However, the High Court upheld the legality of the evidence requirements.  It considered that the Ministry of Justice had widened the definition of domestic violence and increased the categories of evidence of domestic violence accepted as qualifying for legal aid. The Court held that the evidence requirements were neither ultra vires nor unreasonable.
 
Rights of Women and the Law Society of England and Wales, who supported the case, expressed their disappointment with the judgment.  The Law Society President Andrew Caplan said:
“The change, introduced by the government, is yet another example of the draconian cuts affecting vulnerable clients…Victims of domestic violence should not be excluded from accessing legal aid for family law disputes against an abusive ex-partner or relative because of these unrealistic regulations.”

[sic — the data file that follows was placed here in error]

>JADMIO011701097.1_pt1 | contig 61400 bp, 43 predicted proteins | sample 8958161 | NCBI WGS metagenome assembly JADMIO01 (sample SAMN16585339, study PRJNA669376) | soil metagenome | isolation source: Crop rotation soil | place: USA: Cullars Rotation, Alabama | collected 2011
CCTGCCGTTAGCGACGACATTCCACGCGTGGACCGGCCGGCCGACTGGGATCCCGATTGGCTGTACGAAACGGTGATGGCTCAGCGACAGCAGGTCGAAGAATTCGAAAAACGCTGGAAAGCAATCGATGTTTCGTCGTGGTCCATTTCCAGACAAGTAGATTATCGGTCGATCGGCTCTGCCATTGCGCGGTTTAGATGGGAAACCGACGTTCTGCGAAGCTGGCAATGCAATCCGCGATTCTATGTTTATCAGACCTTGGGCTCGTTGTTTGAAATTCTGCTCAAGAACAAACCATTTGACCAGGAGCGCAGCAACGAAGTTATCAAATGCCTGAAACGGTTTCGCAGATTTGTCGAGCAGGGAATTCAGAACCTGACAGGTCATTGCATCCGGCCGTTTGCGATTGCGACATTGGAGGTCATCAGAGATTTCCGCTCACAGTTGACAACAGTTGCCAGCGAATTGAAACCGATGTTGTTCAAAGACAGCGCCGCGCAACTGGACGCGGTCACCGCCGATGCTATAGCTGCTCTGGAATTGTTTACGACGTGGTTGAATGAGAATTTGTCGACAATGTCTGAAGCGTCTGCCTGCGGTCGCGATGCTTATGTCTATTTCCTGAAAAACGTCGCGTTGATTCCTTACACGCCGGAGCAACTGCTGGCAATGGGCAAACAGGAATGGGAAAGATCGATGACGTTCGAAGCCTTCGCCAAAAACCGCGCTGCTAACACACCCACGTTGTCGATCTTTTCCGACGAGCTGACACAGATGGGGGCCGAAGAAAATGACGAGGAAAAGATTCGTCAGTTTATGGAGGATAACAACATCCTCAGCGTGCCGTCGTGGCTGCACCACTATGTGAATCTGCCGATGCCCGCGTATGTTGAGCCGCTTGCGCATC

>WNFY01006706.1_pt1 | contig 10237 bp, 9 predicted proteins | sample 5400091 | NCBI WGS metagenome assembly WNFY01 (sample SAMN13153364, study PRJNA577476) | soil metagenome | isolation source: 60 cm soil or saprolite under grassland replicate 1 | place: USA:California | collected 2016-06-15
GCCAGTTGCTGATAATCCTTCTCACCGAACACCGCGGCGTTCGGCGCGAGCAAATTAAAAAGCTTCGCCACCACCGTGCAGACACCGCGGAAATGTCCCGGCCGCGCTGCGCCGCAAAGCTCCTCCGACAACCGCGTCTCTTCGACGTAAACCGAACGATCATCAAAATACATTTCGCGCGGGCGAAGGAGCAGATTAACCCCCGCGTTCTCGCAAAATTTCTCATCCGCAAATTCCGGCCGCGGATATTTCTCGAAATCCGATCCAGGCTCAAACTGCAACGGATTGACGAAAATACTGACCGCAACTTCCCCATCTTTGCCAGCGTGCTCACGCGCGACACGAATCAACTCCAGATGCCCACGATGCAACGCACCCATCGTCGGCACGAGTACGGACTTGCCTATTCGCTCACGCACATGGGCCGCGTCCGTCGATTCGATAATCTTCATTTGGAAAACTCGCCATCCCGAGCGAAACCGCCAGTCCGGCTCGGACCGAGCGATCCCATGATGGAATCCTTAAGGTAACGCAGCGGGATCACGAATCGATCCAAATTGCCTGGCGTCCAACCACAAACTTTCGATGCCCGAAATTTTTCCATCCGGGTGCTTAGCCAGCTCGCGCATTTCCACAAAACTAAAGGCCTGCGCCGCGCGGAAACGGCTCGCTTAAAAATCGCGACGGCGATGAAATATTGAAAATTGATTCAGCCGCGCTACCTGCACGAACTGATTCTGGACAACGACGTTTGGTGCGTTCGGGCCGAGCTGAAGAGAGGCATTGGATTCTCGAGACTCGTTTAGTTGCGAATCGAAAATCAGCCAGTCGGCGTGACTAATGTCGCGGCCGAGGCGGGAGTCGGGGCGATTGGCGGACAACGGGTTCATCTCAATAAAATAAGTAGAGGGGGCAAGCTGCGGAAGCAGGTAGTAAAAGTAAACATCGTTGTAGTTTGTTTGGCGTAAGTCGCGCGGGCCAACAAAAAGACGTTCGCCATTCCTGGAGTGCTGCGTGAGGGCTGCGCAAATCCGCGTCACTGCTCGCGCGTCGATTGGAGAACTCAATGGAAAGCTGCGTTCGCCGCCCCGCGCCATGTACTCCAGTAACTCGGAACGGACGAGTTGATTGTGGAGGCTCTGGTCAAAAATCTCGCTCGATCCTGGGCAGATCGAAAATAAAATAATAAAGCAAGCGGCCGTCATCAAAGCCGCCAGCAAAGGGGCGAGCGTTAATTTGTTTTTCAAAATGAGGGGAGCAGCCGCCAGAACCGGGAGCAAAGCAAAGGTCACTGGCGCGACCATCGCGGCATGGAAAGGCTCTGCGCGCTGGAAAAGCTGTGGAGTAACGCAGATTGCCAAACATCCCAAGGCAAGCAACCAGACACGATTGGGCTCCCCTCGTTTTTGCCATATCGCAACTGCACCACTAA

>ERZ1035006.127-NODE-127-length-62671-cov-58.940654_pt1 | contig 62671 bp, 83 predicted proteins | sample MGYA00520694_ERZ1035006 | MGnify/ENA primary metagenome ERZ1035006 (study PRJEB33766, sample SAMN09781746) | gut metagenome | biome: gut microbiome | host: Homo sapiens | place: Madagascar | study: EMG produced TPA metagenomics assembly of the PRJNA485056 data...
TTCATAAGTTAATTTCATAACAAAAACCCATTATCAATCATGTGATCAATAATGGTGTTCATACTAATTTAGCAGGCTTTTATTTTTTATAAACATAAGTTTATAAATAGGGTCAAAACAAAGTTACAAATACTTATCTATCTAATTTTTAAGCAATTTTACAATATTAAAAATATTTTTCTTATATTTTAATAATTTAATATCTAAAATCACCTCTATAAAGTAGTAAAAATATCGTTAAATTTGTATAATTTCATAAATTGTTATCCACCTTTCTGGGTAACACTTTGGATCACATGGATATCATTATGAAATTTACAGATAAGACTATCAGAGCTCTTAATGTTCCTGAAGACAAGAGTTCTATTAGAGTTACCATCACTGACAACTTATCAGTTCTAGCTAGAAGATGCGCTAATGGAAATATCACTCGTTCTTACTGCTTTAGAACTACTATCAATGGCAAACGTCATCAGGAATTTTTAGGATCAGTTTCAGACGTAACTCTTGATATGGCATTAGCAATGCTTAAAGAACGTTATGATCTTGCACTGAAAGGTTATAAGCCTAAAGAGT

Click here to read an article from The Guardian.  

 

Medical Negligence
  • Landmark judgment on informed consent in medical cases
 
Montgomery v. Lanarkshire Health Board [2015] UKSC 11
 
On 11th March 2015 the UK Supreme Court overturned the 1980s Sidaway judgment on informed consent in medical cases.  In Sidaway the House of Lords held that it was, on the whole, a matter for doctors to decide how much to tell patients about the risks of treatment, and that therefore you could not sue your doctor in negligence for failing to inform you of a risk if other reasonable doctors would not have informed you of the risk.